Early employees – Salary & Equity

In the beginning of a startup there are just the founders. They do all the work – making / selling / admin / HR / cleaning / finance – everything. With their enormous passion and never ending energy they start moving the wheel. They make the product / launch it / get some traction / start getting some orders and so on. Once the work load increases to a point there is need for more hands & heads. Since they have launched / been covered / have made progress – less people look down upon them and some even show interest in working with them. Through their efforts they manage to find some passionate guys ready to come on board. (Read here about What to look for in startup interviews?). So far so good. Now comes the tricky part. What should be the salary and equity for the new team members? 



  • You need to find folks who are ready to work for much lower than market salary. Folks who value the other things they will get much more than money, things like – learn lot of cool stuff / work on hard problems / have loads of fun / work with uber smart folks / etc 
  •  To begin with it’s great if they agree to work for “survival salary” for a year or until the company either raises money or starts earning enough to pay him / her more than survival salary
  • Look for people who lead a fairly simple / bootstrapped lifestyle and don’t have too many commitments. Specially stay away from folks with housing loans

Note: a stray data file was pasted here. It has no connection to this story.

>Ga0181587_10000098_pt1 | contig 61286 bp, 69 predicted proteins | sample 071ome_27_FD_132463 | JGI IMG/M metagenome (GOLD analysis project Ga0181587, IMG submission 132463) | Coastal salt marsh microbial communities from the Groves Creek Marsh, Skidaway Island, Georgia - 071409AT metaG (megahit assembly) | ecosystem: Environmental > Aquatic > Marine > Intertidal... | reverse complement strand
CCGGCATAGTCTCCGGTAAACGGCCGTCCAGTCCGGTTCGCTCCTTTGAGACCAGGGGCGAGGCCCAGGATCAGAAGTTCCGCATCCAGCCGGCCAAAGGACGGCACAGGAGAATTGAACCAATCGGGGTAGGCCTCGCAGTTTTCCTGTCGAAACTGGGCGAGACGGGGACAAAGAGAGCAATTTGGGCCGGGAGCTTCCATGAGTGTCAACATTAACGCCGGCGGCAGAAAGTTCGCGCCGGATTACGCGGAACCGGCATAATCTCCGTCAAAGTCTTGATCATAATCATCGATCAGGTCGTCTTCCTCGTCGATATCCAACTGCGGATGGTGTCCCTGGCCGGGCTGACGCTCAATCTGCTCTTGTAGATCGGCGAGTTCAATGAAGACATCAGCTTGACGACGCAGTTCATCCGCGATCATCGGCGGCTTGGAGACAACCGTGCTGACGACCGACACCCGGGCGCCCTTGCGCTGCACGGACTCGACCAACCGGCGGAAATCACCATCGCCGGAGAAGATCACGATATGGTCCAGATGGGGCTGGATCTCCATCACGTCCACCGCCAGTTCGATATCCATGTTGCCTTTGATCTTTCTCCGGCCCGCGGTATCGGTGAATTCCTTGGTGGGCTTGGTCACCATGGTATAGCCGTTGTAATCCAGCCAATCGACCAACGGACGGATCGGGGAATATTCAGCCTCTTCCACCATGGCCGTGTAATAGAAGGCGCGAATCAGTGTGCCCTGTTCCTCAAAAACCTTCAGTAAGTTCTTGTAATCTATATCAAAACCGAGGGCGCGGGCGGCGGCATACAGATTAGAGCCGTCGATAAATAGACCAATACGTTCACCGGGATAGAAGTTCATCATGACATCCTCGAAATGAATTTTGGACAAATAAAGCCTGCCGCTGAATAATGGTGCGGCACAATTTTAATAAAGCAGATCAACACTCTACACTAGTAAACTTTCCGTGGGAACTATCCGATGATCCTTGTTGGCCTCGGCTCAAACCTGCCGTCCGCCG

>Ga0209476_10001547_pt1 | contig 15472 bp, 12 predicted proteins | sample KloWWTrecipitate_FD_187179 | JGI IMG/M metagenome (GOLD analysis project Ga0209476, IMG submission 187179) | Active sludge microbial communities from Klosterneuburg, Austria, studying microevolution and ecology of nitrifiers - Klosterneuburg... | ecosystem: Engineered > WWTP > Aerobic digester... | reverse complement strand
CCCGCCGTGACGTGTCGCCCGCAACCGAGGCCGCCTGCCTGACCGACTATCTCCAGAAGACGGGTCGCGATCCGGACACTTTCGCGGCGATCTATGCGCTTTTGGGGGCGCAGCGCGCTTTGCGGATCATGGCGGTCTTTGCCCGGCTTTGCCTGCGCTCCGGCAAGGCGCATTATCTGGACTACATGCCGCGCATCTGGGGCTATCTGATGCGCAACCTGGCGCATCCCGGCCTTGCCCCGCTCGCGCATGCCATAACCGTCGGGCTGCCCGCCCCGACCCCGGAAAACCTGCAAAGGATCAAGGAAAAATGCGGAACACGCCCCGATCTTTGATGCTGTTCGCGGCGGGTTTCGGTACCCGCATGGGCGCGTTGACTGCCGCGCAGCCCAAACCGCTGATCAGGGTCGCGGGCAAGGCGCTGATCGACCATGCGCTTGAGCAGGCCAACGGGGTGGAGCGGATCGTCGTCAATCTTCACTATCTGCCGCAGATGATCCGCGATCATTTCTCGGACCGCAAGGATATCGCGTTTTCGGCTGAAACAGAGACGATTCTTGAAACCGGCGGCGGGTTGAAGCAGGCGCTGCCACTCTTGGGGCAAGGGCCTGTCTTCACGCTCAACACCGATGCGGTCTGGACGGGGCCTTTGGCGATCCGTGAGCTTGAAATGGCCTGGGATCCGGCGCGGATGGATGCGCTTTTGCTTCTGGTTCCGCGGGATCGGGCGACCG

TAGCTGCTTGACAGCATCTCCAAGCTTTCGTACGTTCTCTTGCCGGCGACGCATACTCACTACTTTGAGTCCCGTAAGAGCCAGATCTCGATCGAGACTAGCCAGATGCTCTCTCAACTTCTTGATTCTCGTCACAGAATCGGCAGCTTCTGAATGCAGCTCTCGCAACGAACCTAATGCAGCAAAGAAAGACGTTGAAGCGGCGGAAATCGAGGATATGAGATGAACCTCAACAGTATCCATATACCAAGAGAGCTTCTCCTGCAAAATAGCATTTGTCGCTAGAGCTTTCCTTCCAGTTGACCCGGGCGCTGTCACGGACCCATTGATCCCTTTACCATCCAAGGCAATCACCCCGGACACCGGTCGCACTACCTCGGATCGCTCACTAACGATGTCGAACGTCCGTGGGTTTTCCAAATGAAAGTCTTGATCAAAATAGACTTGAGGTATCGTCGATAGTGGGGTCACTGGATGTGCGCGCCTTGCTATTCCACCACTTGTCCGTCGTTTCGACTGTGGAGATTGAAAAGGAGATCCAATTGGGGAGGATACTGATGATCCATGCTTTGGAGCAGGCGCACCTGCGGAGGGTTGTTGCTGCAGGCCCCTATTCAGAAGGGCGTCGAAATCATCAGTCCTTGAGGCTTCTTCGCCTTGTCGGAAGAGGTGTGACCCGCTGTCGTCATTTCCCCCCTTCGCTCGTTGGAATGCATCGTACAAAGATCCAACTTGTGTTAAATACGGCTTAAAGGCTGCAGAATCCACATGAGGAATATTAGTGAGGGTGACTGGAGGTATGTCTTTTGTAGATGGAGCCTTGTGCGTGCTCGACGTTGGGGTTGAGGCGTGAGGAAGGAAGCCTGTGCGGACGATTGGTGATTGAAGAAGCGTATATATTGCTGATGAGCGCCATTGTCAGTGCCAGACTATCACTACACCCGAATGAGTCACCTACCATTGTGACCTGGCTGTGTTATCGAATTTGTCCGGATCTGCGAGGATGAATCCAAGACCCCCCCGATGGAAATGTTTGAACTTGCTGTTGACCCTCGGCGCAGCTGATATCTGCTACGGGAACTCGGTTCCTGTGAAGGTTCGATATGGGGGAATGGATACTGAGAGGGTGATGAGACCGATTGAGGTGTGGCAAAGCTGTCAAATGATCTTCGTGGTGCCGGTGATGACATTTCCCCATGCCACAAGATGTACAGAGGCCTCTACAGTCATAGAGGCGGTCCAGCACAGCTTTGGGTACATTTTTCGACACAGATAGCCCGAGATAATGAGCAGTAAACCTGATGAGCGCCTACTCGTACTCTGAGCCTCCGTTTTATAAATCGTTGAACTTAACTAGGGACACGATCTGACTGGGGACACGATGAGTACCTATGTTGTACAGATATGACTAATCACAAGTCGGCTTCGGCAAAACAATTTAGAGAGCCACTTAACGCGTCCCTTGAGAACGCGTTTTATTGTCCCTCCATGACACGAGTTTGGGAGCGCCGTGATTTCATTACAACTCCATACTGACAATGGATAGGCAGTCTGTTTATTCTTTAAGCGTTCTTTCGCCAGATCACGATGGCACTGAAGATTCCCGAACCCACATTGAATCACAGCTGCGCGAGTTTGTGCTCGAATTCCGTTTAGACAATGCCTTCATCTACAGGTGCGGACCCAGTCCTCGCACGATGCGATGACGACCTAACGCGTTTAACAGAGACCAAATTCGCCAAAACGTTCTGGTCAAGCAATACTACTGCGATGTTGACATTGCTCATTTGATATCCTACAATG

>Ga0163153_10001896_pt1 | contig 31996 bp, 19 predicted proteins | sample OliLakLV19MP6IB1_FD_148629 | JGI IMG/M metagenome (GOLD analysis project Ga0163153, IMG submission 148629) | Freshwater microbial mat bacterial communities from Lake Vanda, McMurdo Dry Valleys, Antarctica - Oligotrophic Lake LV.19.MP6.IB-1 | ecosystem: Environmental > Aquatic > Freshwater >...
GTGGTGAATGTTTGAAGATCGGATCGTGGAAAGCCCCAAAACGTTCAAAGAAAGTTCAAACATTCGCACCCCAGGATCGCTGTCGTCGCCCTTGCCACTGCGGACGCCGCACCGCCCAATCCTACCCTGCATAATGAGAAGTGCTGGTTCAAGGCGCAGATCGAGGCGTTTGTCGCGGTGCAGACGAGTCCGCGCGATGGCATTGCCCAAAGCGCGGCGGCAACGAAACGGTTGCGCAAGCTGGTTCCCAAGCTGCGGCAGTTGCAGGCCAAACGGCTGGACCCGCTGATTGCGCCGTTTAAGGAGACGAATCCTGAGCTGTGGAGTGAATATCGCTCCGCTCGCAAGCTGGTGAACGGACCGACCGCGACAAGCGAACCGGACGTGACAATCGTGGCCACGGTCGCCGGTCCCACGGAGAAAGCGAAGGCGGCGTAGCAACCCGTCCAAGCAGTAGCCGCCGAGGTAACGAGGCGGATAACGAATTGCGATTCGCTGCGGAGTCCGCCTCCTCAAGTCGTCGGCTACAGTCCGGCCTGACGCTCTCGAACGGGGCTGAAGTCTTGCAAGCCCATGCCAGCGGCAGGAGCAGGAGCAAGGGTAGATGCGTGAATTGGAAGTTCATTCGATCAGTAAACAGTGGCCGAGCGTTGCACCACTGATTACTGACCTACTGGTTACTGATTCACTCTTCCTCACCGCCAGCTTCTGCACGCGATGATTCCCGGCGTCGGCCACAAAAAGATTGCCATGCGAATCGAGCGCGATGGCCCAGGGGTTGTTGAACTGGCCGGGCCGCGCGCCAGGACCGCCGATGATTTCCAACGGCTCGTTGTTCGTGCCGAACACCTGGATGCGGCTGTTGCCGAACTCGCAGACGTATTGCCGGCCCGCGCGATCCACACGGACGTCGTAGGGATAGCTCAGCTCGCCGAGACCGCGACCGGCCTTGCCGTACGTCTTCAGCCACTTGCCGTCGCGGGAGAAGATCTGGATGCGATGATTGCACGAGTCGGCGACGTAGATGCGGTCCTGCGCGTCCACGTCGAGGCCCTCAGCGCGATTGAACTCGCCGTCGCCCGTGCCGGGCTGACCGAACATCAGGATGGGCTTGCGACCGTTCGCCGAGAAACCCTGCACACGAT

• I think INR 15-25K a month is a good range to think about  
  •  When you make the salary commitments you should ensure that you have enough cash to take care of overall expenses for next 10-12 months or more
  • Budget for other expenses like – Computer / Phone / Work area / misc expenses for each employee
  • If you can hire people who bring their own laptop – that is a bonus


  • Equity should be decided depending on
    • Stage of the company
    • Potential impact on the employee on the future of the company
    • How much cut is the guy taking on the cash side (this should be compensated)
    • A good thumb rule is to think 5 years in future
      • Assume that your company is acquired for a reasonable amount
      • Calculate the return which that guy will get via sale of equity
      • Now estimate the market salary of the guy 5 years from today
      • If in the 5th year he can make 5-6 times his annual salary via the equity sale – its a decent deal / anything higher is off course better for him